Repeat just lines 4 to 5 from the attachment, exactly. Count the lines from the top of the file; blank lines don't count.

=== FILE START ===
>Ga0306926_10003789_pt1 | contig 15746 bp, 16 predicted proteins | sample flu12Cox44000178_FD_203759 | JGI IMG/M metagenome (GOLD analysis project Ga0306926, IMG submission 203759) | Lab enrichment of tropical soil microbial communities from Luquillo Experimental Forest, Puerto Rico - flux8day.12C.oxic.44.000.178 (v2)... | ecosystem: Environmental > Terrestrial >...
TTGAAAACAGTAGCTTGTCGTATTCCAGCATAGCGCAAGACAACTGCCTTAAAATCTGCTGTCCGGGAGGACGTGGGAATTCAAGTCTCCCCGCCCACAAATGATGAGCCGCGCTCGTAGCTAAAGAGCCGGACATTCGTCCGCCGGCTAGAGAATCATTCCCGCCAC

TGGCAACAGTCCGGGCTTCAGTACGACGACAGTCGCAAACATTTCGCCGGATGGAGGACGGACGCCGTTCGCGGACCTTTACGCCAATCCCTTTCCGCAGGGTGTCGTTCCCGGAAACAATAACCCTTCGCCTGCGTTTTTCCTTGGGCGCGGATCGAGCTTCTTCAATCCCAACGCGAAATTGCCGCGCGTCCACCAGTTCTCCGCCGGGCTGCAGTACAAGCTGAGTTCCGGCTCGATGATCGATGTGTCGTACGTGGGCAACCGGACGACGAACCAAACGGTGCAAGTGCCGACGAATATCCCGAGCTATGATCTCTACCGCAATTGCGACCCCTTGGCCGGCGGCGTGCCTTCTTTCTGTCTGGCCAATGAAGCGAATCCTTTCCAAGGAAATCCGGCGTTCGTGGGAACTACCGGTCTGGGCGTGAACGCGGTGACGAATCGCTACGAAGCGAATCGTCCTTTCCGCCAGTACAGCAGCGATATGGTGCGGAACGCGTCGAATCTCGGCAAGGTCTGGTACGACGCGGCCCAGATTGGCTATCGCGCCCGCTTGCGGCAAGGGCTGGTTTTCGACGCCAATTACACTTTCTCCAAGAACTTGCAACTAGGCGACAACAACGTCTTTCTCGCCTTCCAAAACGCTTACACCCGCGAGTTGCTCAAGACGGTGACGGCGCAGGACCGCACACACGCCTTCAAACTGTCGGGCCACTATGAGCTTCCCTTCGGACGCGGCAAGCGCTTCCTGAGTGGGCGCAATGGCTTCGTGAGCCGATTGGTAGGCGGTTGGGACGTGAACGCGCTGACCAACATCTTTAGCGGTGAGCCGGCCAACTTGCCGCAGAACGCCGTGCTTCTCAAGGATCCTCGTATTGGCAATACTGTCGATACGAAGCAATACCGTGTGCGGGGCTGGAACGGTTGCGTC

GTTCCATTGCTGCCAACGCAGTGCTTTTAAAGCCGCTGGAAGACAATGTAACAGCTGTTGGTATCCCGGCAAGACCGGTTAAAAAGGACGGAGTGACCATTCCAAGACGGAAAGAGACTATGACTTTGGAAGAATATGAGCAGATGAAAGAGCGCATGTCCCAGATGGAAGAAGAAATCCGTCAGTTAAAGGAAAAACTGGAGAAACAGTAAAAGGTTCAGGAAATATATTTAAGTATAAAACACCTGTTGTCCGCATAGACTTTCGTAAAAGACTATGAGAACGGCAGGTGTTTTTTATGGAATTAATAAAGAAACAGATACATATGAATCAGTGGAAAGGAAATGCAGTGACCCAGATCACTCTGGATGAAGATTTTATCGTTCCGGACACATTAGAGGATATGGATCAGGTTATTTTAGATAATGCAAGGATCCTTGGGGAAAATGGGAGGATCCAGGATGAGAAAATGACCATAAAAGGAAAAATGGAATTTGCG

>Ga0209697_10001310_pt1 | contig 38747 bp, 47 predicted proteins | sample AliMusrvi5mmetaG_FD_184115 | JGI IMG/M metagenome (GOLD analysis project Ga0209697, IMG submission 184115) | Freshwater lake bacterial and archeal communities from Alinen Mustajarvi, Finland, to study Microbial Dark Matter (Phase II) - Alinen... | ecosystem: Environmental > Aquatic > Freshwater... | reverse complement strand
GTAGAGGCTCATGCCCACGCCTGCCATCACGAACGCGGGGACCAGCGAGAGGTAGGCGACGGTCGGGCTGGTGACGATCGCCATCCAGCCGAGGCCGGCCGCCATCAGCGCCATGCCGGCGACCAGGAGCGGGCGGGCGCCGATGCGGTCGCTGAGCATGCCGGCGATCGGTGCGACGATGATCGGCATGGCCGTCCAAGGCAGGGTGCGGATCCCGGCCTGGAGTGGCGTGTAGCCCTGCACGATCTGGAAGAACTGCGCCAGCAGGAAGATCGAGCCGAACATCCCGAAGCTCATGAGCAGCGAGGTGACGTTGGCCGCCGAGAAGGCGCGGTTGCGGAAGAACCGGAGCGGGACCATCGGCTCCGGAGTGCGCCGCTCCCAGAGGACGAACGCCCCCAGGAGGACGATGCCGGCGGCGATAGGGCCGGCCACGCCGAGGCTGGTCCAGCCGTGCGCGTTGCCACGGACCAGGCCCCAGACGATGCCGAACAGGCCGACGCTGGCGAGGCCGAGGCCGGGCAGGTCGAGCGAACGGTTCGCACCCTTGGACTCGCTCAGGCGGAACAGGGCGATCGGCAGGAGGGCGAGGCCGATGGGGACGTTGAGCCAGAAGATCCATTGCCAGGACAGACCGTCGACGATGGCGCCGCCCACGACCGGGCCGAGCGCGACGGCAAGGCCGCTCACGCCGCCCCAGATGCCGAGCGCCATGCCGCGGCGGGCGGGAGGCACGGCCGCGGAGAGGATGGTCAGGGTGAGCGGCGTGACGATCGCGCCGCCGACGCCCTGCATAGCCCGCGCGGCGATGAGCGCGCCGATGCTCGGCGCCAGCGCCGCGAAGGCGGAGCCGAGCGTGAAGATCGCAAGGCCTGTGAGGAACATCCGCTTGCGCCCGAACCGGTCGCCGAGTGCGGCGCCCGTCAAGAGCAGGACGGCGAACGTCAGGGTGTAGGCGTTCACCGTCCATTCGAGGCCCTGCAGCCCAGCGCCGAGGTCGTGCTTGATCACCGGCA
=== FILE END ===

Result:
GTTCCATTGCTGCCAACGCAGTGCTTTTAAAGCCGCTGGAAGACAATGTAACAGCTGTTGGTATCCCGGCAAGACCGGTTAAAAAGGACGGAGTGACCATTCCAAGACGGAAAGAGACTATGACTTTGGAAGAATATGAGCAGATGAAAGAGCGCATGTCCCAGATGGAAGAAGAAATCCGTCAGTTAAAGGAAAAACTGGAGAAACAGTAAAAGGTTCAGGAAATATATTTAAGTATAAAACACCTGTTGTCCGCATAGACTTTCGTAAAAGACTATGAGAACGGCAGGTGTTTTTTATGGAATTAATAAAGAAACAGATACATATGAATCAGTGGAAAGGAAATGCAGTGACCCAGATCACTCTGGATGAAGATTTTATCGTTCCGGACACATTAGAGGATATGGATCAGGTTATTTTAGATAATGCAAGGATCCTTGGGGAAAATGGGAGGATCCAGGATGAGAAAATGACCATAAAAGGAAAAATGGAATTTGCG

>Ga0209697_10001310_pt1 | contig 38747 bp, 47 predicted proteins | sample AliMusrvi5mmetaG_FD_184115 | JGI IMG/M metagenome (GOLD analysis project Ga0209697, IMG submission 184115) | Freshwater lake bacterial and archeal communities from Alinen Mustajarvi, Finland, to study Microbial Dark Matter (Phase II) - Alinen... | ecosystem: Environmental > Aquatic > Freshwater... | reverse complement strand